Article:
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News (Media Awareness Project) - US AZ: State Won't Appeal Ruling On Medical Pot Dispensaries
Title:US AZ: State Won't Appeal Ruling On Medical Pot Dispensaries
Published On:2012-01-24
Source:Arizona Republic (Phoenix, AZ)
Fetched On:2012-01-27 06:01:00

Arizona officials will not appeal last week's judicial ruling that
the state must allow medical-marijuana dispensaries and cannot
restrict who operates them based on where they live or their financial history.

Judge Richard Gama's decision broadened the pool of potential
dispensary owners and cleared the way for the state's medical-pot
industry. The only remaining question was whether state officials
would challenge the ruling.

Will Humble, director of the state's health department, on Tuesday
said his department will begin accepting applications sometime this
year. The state anticipates licensing up to 125 dispensaries.

The state must still go through a rule-making process before it can
accept the applications.

Officials estimate the state could make applications available in
April with an expedited process, or as late as September if they must
go through the more typical, longer process.

Under the law, passed by voters in 2010, state workers issue ID cards
authorizing people with certain debilitating medical conditions to
use pot. Proposition 203 also requires state health officials to
license medical-marijuana dispensaries.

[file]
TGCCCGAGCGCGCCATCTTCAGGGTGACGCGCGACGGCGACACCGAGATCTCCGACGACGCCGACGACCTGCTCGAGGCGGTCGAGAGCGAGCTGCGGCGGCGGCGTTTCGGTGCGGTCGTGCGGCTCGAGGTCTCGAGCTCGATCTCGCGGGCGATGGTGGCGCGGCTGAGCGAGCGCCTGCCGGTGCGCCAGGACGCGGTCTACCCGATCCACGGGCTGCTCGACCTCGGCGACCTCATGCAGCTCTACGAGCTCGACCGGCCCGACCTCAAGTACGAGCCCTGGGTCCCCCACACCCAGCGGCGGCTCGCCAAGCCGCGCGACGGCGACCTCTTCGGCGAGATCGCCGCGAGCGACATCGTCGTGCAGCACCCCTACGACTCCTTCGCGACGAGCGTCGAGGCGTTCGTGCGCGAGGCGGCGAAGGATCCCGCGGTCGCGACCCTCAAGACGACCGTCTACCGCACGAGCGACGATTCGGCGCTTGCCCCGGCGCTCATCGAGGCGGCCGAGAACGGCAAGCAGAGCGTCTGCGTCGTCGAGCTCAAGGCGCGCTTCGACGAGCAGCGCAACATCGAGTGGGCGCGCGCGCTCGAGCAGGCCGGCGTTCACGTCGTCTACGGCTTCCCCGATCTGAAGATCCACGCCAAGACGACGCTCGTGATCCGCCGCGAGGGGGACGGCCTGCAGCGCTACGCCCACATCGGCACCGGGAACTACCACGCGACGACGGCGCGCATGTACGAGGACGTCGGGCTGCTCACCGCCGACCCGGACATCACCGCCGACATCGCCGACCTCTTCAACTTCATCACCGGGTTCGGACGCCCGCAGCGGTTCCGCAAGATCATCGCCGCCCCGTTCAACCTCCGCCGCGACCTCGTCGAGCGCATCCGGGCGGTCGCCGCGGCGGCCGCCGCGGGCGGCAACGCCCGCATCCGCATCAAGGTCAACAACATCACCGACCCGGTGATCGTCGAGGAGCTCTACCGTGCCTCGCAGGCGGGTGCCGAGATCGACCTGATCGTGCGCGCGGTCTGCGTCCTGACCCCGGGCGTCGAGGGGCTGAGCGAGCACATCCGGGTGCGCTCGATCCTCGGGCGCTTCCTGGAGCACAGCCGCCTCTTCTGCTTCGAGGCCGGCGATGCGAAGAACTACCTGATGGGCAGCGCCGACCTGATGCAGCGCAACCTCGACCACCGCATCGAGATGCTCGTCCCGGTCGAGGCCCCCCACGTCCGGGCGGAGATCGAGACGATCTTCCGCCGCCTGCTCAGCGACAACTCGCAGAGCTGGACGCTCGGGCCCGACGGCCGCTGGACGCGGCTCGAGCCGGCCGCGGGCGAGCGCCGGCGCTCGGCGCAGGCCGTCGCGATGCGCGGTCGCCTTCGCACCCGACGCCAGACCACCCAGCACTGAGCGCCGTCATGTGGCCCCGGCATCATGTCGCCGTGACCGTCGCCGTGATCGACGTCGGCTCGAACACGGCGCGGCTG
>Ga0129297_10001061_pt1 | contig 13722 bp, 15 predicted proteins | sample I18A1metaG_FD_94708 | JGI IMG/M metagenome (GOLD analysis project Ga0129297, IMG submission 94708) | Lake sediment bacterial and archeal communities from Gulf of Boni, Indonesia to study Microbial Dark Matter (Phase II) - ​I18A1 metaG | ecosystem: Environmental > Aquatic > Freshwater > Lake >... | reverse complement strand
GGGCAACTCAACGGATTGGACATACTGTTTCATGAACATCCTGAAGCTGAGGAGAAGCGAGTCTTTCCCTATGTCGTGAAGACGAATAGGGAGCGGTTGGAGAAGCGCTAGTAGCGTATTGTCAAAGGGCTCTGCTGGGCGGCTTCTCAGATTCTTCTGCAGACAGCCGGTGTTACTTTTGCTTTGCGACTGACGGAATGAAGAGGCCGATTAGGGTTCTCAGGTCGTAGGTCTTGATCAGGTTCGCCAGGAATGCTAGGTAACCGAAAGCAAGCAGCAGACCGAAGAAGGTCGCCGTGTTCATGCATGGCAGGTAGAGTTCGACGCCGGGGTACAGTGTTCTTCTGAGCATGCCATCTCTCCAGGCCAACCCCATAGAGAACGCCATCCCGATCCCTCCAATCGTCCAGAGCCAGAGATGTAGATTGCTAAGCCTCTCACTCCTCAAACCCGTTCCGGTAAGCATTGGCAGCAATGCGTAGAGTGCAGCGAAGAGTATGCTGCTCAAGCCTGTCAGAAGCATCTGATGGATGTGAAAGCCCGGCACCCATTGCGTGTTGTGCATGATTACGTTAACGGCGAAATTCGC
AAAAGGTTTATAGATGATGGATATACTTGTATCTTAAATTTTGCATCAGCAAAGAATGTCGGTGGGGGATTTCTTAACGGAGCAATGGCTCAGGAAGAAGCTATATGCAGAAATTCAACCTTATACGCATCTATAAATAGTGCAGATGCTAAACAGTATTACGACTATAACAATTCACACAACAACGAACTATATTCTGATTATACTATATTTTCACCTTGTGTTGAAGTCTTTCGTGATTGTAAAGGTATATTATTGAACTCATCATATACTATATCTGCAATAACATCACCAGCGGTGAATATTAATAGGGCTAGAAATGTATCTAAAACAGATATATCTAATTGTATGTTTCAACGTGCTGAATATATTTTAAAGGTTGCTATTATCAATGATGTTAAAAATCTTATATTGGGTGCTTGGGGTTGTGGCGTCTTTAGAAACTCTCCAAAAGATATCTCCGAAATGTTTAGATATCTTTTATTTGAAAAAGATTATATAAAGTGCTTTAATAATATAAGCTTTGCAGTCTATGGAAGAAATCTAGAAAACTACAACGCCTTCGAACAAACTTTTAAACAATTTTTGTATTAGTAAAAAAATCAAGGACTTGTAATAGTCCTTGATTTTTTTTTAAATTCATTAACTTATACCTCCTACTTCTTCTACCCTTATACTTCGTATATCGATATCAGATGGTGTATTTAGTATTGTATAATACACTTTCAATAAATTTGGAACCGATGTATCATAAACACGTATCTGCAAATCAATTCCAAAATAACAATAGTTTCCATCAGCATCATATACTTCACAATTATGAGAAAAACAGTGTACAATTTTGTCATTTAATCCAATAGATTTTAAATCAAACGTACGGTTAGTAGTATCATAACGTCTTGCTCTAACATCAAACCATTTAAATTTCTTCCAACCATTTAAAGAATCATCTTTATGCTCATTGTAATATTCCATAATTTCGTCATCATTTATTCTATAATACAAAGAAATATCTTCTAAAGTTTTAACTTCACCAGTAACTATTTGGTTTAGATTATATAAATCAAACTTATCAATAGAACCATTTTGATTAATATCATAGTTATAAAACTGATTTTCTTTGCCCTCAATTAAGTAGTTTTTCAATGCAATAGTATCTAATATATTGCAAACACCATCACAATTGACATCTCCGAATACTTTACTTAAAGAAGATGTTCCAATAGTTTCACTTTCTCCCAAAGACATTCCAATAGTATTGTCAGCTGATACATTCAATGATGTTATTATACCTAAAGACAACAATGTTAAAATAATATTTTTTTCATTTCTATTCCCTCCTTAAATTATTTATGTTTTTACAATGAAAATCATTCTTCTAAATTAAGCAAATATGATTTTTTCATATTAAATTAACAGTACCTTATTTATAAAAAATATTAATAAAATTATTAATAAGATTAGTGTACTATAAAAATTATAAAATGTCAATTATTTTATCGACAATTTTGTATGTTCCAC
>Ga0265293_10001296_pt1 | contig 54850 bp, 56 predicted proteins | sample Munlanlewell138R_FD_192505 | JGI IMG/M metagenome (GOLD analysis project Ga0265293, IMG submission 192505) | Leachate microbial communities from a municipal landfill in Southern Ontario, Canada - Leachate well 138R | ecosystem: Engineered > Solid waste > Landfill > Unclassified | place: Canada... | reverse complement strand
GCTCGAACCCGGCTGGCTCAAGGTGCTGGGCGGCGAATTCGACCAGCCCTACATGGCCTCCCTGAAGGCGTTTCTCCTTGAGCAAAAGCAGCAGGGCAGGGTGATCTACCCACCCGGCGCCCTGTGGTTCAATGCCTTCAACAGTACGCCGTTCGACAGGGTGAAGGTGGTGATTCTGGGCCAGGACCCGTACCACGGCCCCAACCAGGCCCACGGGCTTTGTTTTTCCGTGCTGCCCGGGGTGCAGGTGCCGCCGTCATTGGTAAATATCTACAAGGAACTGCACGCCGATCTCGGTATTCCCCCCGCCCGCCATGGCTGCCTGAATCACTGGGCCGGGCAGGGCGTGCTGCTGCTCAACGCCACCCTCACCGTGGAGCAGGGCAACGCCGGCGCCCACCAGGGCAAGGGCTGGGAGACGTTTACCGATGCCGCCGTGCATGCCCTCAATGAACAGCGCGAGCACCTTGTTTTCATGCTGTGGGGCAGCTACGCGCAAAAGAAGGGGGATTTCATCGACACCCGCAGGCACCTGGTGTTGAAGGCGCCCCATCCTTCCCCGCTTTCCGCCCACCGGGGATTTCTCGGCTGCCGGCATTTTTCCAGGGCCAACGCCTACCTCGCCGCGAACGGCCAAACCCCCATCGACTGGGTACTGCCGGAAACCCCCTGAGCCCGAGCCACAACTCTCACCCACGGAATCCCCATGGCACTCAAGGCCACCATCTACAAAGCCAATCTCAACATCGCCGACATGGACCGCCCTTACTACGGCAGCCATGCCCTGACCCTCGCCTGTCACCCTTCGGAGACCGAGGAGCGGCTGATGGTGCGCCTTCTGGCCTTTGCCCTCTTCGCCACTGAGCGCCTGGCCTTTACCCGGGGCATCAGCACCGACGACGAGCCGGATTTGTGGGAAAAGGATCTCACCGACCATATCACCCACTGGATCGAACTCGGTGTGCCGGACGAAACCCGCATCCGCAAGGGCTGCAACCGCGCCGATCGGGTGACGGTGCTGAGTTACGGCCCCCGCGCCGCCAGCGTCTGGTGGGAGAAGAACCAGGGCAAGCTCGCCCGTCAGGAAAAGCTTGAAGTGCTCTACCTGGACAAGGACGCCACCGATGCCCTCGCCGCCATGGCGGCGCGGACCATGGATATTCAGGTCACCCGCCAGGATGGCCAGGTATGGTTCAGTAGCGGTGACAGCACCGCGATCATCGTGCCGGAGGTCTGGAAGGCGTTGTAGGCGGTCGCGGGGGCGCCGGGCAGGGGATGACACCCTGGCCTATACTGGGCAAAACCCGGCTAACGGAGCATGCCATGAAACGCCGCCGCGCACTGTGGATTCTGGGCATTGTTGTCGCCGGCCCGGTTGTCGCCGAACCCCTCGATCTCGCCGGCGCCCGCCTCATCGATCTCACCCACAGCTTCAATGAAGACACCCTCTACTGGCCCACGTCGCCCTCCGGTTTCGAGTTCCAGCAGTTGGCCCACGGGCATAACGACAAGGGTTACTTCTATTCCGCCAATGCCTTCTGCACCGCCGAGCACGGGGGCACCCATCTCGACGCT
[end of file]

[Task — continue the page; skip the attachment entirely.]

Health officials were set to accept dispensary applications last
June, but Gov. Jan Brewer sued in federal court, halting the process.
She sought a ruling over whether Arizona's law trumped federal drug
laws and, if not, whether state workers would be immune from federal
prosecution for implementing it.

A judge dismissed that lawsuit earlier this month, and Brewer said
she would allow the dispensary-permit process to begin. But, she said
she wouldn't allow the state to issue licenses until a lower-court
ruled on a separate lawsuit challenging regulations governing dispensaries.

That ruling by Gama came last week.

The judge threw out rules requiring dispensary applicants to be state
residents for three years and have no history or bankruptcy or
"government debts," such as unpaid child support, taxes or traffic tickets.

The remaining qualifications require that applicants not be convicted
felons, be at least 21 year old and comply with state law.

Also, people with 20 percent or more interest in a dispensary must be
listed as the applicant, principal or board member.
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